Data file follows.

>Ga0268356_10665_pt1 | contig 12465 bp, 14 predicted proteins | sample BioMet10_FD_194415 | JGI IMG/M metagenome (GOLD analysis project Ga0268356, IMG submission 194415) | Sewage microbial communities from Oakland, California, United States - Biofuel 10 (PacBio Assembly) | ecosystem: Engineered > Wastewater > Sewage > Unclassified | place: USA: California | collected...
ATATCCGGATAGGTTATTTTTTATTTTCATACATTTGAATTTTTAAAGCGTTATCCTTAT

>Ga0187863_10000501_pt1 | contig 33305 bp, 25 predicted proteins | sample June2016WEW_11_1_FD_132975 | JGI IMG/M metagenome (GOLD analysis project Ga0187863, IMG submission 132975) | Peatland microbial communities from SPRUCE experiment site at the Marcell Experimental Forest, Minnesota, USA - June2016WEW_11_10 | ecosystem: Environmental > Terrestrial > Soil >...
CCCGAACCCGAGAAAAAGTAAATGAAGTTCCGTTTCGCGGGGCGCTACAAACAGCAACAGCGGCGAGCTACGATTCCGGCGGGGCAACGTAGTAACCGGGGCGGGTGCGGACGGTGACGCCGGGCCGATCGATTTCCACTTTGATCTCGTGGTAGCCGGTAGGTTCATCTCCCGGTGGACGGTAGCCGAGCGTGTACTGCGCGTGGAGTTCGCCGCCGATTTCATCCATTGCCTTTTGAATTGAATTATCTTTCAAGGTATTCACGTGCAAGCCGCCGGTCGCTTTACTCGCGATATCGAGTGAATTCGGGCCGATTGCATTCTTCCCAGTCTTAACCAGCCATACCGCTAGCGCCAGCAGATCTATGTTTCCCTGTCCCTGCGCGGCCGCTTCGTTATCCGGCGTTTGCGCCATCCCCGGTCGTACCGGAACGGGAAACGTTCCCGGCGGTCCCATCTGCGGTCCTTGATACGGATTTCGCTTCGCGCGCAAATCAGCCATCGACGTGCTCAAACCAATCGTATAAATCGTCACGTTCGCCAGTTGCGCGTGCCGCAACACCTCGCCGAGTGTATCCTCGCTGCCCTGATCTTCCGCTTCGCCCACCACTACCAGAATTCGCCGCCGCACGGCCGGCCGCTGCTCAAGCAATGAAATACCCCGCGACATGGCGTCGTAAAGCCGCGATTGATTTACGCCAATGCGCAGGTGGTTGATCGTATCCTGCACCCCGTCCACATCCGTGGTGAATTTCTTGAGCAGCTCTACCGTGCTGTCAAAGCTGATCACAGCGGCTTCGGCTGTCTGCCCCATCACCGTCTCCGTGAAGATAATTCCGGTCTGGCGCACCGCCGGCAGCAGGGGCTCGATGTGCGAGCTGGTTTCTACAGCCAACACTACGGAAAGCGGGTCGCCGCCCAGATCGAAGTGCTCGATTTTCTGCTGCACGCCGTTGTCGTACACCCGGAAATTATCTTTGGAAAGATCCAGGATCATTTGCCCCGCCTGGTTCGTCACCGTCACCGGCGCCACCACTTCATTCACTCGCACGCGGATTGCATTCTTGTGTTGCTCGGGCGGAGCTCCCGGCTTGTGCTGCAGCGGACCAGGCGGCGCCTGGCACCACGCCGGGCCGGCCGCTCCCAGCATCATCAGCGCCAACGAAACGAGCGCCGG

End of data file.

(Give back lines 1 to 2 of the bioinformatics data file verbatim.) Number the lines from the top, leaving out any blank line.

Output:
>Ga0268356_10665_pt1 | contig 12465 bp, 14 predicted proteins | sample BioMet10_FD_194415 | JGI IMG/M metagenome (GOLD analysis project Ga0268356, IMG submission 194415) | Sewage microbial communities from Oakland, California, United States - Biofuel 10 (PacBio Assembly) | ecosystem: Engineered > Wastewater > Sewage > Unclassified | place: USA: California | collected...
ATATCCGGATAGGTTATTTTTTATTTTCATACATTTGAATTTTTAAAGCGTTATCCTTAT